Supporting Stronger Papers & Research: Digital Research & Course Guides at King’s College

This is the second of two blog posts about the recent workshop “Supporting Stronger Papers & Research,” offered at this year’s Teaching for Technology Day by Adam Balcziunas (Electronic Resources Librarian) and Andrea Baer (Instruction/Reference Librarian). This post looks at the digital research guides LibGuides as a way to support student research. The previous post discusses the citation manager Zotero as a tool for collaborative learning.

The wealth of information now available in the Internet age has greatly complicated how we and our students approach research. Data deluge, the varying quality of online information sources, and students’ overconfidence in their ability to locate and evaluate relevant information are just a few of the challenges instructors face when teaching research practices and critical use of information.

One tool which supports both faculty and students in teaching and learning about the research process is the online research guide. Recently the King’s College Library began developing such digital research guides through the platform LibGuides. These guides point students and researchers towards quality information sources, while also offering research tips and explanations of certain research concepts and practices. To see the Library’s current list of research guides please visit www.kings.libguides.com.

More guides will be developed this summer and throughout the fall. If you are interested in having a guide created for a particular course, topic, or discipline, please contact one of the King’s librarians (contact information below).

Course Guides

Guides can be created for a specific discipline, topic, or course. While guides for a discipline tend to be broader in scope, course guides are targeted to the particular needs of students in that course. Research has shown that course guides are perceived to be especially helpful. According to a study of LibGuides conducted at Cornell University and Princeton University, 85% of faculty perceived an improvement in students’ assignments, and 100% stated the guide was valuable for class (Horne & Adams, 2009). Of the students surveyed, 90% found the guides to help with assignments, and 90% said they would like a LibGuide for future courses. (Horne & Adams, 2009).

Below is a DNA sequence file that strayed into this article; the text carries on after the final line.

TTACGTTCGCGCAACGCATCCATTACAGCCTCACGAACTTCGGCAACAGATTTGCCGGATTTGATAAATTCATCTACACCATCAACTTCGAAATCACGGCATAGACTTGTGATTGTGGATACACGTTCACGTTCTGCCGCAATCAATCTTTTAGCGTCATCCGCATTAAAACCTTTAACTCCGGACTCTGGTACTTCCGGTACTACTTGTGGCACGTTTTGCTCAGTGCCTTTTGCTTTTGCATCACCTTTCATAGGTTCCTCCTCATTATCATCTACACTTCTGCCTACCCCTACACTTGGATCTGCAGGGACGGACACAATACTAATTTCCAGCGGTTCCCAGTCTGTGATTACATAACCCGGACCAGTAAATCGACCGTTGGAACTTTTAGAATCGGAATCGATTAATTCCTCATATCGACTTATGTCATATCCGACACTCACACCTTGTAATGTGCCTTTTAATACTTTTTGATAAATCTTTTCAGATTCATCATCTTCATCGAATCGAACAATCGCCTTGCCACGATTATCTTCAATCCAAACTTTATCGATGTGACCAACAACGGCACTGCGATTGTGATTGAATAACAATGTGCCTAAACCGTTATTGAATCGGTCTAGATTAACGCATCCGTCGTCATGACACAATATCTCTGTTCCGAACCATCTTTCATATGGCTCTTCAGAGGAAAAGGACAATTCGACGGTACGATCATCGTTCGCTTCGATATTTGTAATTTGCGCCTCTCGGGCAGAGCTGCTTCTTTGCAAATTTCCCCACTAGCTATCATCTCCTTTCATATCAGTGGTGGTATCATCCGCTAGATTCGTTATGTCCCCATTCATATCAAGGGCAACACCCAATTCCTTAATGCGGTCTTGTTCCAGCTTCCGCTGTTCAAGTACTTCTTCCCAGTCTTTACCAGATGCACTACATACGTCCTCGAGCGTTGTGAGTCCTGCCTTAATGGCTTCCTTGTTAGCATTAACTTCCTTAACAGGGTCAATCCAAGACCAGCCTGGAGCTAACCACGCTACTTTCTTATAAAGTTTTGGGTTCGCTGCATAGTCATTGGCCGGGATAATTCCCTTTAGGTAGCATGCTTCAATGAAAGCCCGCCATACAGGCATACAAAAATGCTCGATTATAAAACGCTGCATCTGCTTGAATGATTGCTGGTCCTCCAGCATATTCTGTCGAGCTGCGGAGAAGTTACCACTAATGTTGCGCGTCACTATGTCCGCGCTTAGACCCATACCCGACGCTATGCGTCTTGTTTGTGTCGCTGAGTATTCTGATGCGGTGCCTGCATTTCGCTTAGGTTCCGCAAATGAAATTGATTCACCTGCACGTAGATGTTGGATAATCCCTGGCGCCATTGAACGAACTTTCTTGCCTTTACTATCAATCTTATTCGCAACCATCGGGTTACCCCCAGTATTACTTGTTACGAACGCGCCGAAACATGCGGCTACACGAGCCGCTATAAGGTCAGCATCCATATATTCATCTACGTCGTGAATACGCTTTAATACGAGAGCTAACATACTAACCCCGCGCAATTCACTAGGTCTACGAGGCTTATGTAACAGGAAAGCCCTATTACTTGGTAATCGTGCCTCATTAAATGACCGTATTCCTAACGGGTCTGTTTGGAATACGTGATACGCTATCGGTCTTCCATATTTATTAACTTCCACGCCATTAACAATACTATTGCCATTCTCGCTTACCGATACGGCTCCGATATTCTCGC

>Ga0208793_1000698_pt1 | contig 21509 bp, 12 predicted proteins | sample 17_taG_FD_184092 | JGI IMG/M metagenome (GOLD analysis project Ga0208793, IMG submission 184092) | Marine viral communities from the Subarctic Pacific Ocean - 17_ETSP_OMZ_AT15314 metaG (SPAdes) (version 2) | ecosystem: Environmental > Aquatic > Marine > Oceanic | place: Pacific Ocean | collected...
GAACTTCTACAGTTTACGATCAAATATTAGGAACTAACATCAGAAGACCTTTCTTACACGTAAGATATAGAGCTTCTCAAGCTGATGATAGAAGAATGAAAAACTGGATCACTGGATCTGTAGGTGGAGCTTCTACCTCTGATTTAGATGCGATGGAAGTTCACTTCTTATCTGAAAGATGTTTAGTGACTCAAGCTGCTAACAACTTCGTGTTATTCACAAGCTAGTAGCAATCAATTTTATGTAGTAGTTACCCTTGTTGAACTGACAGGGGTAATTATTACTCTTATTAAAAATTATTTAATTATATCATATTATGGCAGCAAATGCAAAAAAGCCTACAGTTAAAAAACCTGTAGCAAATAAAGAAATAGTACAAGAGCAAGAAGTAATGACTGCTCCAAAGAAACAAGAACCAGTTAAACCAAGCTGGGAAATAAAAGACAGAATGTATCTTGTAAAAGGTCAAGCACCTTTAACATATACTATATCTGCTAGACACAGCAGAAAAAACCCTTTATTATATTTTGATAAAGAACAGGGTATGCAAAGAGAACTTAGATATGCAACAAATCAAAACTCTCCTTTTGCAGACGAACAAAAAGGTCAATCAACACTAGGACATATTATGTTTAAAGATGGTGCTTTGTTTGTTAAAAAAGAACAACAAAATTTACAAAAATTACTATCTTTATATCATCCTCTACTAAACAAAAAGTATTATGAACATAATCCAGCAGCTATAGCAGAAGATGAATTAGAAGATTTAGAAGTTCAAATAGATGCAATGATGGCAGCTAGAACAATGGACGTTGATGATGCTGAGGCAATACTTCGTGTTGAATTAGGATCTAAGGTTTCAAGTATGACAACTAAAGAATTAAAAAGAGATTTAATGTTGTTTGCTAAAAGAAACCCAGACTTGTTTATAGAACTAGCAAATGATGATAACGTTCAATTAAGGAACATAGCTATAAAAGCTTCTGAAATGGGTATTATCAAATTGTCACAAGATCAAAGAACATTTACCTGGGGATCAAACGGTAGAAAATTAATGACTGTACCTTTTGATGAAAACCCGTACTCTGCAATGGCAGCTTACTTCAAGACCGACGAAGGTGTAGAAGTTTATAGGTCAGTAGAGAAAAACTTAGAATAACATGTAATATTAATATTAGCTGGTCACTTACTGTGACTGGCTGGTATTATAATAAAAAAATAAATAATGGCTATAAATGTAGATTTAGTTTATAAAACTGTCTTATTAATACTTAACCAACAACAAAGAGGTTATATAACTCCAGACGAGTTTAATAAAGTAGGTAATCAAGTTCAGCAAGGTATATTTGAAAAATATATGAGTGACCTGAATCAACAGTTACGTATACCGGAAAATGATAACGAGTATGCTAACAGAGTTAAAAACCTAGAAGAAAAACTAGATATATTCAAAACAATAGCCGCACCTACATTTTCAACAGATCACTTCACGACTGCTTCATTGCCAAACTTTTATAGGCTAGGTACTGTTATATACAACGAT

Given this data, the King’s librarians are especially interested in collaborating with faculty to create guides that will be support your students’ learning and your teaching. A course guide might include instructions and tips for an assignment, suggested resources for the class or for an assignment, or information about a key concept or issue explored in the class. The form that a guide takes depends largely on the needs of the students and instructor. If you have an idea for a course or research guide please let us know!

Below are our email addresses:
Andrea Baer – andreabaer@kings.edu
Adam Balcziunas – adambalcziunas@kings.edu
Janet Ruddy – janetruddy@kings.edu
Marianne Sodoski – mariannesodoski@kings.edu

Acknowledgement: Thank you to Adam Balcziunas for his research on the use and reported effectiveness of LibGuides.

Reference
Horne, A., & Adams, S. (2009). Do the outcomes justify the buzz?: An assessment of LibGuides at Cornell University and Princeton University. Presentation presented at the Association of College & Research Libraries (ACRL) 2009 Annual Conference, University of Washington. Presentation retrieved from http://www.slideshare.net/smadams/do-the-outcomes-justify-the-buzz-an-assessment-of-libguides-at-cornell-university-and-princeton-university

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